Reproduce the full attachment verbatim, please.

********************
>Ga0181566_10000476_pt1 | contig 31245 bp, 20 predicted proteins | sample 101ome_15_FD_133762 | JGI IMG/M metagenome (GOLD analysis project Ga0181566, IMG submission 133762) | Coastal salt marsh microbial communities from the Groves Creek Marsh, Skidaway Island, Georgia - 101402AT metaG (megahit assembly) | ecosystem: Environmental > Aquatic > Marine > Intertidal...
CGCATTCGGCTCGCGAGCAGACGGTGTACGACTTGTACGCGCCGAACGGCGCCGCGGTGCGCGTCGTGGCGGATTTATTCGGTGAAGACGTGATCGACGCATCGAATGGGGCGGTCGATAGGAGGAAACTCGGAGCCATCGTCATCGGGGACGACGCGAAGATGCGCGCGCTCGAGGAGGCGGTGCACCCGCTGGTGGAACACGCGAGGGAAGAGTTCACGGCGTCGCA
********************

>Ga0181566_10000476_pt1 | contig 31245 bp, 20 predicted proteins | sample 101ome_15_FD_133762 | JGI IMG/M metagenome (GOLD analysis project Ga0181566, IMG submission 133762) | Coastal salt marsh microbial communities from the Groves Creek Marsh, Skidaway Island, Georgia - 101402AT metaG (megahit assembly) | ecosystem: Environmental > Aquatic > Marine > Intertidal...
CGCATTCGGCTCGCGAGCAGACGGTGTACGACTTGTACGCGCCGAACGGCGCCGCGGTGCGCGTCGTGGCGGATTTATTCGGTGAAGACGTGATCGACGCATCGAATGGGGCGGTCGATAGGAGGAAACTCGGAGCCATCGTCATCGGGGACGACGCGAAGATGCGCGCGCTCGAGGAGGCGGTGCACCCGCTGGTGGAACACGCGAGGGAAGAGTTCACGGCGTCGCA